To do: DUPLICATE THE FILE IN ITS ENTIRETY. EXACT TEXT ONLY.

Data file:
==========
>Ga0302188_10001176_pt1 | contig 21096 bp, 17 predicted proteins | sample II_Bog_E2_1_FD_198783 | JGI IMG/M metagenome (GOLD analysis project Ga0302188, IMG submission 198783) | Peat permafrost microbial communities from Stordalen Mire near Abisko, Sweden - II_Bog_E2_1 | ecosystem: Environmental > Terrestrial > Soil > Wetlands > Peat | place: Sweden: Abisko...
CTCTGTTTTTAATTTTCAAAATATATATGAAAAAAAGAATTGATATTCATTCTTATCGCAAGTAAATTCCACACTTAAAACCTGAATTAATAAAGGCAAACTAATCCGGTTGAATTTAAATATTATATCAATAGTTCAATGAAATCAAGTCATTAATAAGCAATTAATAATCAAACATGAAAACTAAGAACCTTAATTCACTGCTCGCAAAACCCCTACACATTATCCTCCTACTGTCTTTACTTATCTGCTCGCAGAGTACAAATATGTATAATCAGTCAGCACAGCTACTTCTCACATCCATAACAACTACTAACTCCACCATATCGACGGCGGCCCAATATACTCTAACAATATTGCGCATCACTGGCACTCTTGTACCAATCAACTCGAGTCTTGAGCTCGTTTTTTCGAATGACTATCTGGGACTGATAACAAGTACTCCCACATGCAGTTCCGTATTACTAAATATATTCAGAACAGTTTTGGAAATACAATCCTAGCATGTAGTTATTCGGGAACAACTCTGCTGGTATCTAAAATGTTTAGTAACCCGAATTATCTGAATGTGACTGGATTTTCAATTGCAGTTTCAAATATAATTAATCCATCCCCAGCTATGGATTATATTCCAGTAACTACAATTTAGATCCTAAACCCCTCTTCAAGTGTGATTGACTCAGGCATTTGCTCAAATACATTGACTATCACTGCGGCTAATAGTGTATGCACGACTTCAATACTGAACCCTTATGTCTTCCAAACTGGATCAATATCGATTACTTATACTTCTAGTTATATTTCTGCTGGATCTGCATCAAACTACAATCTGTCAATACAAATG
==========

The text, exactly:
>Ga0302188_10001176_pt1 | contig 21096 bp, 17 predicted proteins | sample II_Bog_E2_1_FD_198783 | JGI IMG/M metagenome (GOLD analysis project Ga0302188, IMG submission 198783) | Peat permafrost microbial communities from Stordalen Mire near Abisko, Sweden - II_Bog_E2_1 | ecosystem: Environmental > Terrestrial > Soil > Wetlands > Peat | place: Sweden: Abisko...
CTCTGTTTTTAATTTTCAAAATATATATGAAAAAAAGAATTGATATTCATTCTTATCGCAAGTAAATTCCACACTTAAAACCTGAATTAATAAAGGCAAACTAATCCGGTTGAATTTAAATATTATATCAATAGTTCAATGAAATCAAGTCATTAATAAGCAATTAATAATCAAACATGAAAACTAAGAACCTTAATTCACTGCTCGCAAAACCCCTACACATTATCCTCCTACTGTCTTTACTTATCTGCTCGCAGAGTACAAATATGTATAATCAGTCAGCACAGCTACTTCTCACATCCATAACAACTACTAACTCCACCATATCGACGGCGGCCCAATATACTCTAACAATATTGCGCATCACTGGCACTCTTGTACCAATCAACTCGAGTCTTGAGCTCGTTTTTTCGAATGACTATCTGGGACTGATAACAAGTACTCCCACATGCAGTTCCGTATTACTAAATATATTCAGAACAGTTTTGGAAATACAATCCTAGCATGTAGTTATTCGGGAACAACTCTGCTGGTATCTAAAATGTTTAGTAACCCGAATTATCTGAATGTGACTGGATTTTCAATTGCAGTTTCAAATATAATTAATCCATCCCCAGCTATGGATTATATTCCAGTAACTACAATTTAGATCCTAAACCCCTCTTCAAGTGTGATTGACTCAGGCATTTGCTCAAATACATTGACTATCACTGCGGCTAATAGTGTATGCACGACTTCAATACTGAACCCTTATGTCTTCCAAACTGGATCAATATCGATTACTTATACTTCTAGTTATATTTCTGCTGGATCTGCATCAAACTACAATCTGTCAATACAAATG